13 June 2014

Liberia: Monopoly - China Influence Hurting Local Liberian Businesses

Monrovia — The scramble for raw materials, money and other materials from Africa is growing like a war between western powerful nations who are all fighting to exert control over strategic African countries. Outside Africa the situation is the same as oil rich countries like Syria, Ukraine and other countries where western powers are using these countries as grounds for show of political, military, economic and other strengths.

In Africa, many countries are aid-dependent and unable to withstand the heavy influence of powerful western countries, forcing many to sellout their resources for cheap, allowing the complete takeover of several sectors of the economy, making the locals to go out of business making the locals poorer than they already are. Many of these powerful western countries, already developed, insists on huge tax waivers, undue influence and advantage for their home grown companies over African companies that are custodian of the resources and raw materials.

Based on the high demands for aids by African countries, foreign countries impose their expertise on African countries, whether their companies and experts can perform up to the task or not, resulting in what has now become a cartel where aid from these companies, driven into projects must be given to companies from their countries irrespective of the past records of poor performance and implementation of these projects.

Local businesses in most African countries are collapsing as major contracts are awarded to foreign companies like in the construction industry the Chinese have nearly overtaken Africa as from Kenya to Liberia and other countries, Chinese companies get an undue advantage over local companies, despite the past dismal performance of these Chinese companies, constructing short-lived roads and other infrastructures.

In African countries experiencing rapid growth like Ghana, Tanzania and others, the governments of these countries have taken measures to protect the locals against powerful foreign companies and also dealing with the issue of tax waivers and other huge waivers granted these foreign companies. Ghana has passed into law the Companies Act protecting local businesses against foreign companies. In Ghana, foreign companies are subjected to huge initial capital and there is a provision requiring foreign companies to have Ghanaians shareholders in their ranks as a means of empowering Ghanaians.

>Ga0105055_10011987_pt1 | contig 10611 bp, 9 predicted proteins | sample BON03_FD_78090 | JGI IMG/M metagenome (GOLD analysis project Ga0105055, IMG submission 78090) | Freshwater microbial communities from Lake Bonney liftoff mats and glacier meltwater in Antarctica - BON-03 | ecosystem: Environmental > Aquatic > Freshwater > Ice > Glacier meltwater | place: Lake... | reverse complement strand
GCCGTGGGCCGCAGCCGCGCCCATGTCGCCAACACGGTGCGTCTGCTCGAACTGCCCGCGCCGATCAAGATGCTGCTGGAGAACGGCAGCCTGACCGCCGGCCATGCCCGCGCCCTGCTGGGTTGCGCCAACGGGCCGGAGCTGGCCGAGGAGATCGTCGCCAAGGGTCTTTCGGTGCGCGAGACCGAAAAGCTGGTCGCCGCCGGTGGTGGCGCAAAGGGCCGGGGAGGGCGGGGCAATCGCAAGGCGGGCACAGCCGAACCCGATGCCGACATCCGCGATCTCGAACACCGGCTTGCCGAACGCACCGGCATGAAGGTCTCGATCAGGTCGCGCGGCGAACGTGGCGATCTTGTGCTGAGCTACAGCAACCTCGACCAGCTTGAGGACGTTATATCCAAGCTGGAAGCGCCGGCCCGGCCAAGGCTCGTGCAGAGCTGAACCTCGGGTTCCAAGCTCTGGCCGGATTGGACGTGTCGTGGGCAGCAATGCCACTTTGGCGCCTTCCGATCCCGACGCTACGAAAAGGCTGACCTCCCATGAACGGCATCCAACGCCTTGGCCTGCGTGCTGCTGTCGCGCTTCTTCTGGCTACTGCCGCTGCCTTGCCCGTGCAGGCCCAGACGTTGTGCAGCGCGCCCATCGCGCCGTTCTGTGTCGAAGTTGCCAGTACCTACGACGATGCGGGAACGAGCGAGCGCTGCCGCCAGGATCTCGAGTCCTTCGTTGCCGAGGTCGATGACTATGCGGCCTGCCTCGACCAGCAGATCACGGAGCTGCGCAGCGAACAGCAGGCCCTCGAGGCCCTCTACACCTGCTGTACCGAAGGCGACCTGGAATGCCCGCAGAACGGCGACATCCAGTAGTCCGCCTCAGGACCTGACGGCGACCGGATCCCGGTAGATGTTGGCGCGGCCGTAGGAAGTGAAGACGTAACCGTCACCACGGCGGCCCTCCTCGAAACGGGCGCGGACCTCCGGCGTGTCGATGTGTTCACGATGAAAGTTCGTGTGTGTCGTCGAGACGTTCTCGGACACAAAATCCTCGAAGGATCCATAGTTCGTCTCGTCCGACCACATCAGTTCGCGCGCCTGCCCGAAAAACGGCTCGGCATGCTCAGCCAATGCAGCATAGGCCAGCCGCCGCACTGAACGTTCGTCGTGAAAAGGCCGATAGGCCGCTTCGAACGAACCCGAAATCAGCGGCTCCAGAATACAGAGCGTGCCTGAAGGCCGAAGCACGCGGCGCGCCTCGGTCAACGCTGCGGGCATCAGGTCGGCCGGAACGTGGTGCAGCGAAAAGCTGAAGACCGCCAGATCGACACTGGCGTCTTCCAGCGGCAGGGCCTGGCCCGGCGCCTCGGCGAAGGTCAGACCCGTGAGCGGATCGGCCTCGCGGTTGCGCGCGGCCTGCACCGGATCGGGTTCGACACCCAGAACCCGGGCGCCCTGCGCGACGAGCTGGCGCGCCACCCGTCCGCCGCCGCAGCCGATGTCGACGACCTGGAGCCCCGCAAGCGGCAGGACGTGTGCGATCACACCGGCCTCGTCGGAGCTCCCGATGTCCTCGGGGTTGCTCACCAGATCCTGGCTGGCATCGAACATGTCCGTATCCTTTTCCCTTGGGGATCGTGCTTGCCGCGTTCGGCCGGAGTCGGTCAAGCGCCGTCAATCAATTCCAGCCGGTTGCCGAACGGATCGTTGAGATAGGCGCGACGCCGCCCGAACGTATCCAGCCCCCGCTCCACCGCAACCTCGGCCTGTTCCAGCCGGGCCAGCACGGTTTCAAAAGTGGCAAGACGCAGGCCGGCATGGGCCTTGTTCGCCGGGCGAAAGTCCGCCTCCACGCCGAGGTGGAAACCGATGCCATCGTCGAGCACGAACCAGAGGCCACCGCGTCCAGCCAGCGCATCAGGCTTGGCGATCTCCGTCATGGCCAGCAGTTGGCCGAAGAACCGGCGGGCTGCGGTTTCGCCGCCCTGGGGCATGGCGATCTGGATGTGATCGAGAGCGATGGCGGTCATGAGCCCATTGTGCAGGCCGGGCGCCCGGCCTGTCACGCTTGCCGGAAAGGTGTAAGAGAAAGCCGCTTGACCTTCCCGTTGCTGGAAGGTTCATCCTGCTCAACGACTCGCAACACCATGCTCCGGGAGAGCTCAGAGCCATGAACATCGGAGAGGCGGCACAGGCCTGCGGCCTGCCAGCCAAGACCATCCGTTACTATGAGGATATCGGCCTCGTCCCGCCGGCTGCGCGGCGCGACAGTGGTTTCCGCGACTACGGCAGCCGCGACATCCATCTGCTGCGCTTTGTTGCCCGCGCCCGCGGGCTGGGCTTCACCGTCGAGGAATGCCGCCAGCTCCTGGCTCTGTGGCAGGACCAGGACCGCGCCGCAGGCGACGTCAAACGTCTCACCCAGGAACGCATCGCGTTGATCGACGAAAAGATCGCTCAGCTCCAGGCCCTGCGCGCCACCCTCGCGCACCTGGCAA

President Ellen Johnson Sirleaf has acknowledged the need to empower Liberian business and all the awarding of contracts to Chinese is coming in the wake of the President's May 28, 2014, speech on the economy in which she suggested the importance of breaking down the walls of monopolies so that more local companies can continue to benefit from quality services at affordable prices.

President Ellen Johnson Sirleaf has acknowledged the need to empower Liberian business and all the awarding of contracts to Chinese is coming in the wake of the President's May 28, 2014, speech on the economy in which she suggested the importance of breaking down the walls of monopolies so that more local companies can continue to benefit from quality services at affordable prices.

For Liberia, beginning 2006 the country experienced the huge influx of foreign companies with the Chinese mainly moving into the construction industry knowing that the country had experienced over a decade of civil war and revamping of basic infrastructures, roads, bridges, buildings amongst others would be of primary focus.

Chinese Monopoly in Construction industry

On their own, the Chinese have completely taken over the construction industry of Liberia as nowadays when a bid is published for tenders, Chinese companies account for more than 50% of the total bidders, making their chance of winning these bids very high. Behind the contracts these Chinese companies making huge profits from lucrative contracts are granted waivers on imports, tariffs and other waivers increasing their profit margins.

The Ministry of Finance recently admitted to FrontPageAfrica that one Chinese company, CHICO is enjoying tax waivers despite the fact that the company has been benefiting from construction contracts worth millions of dollars. To date, contracts to Chinese companies have reached more than a billion United States dollars.

Early Chinese push for contracts

Prior to the October 2005 election in Liberia, the Chinese had already started the ball rolling by signing an agreement worth US$10 million for the reconstruction of the Samuel K. Doe Sports Complex beginning July 2005. The SKD was reconstructed and officially opened, but within a year the stadium started feeling the impact of fast track construction with the playing pitch going back to its normal deplorable state.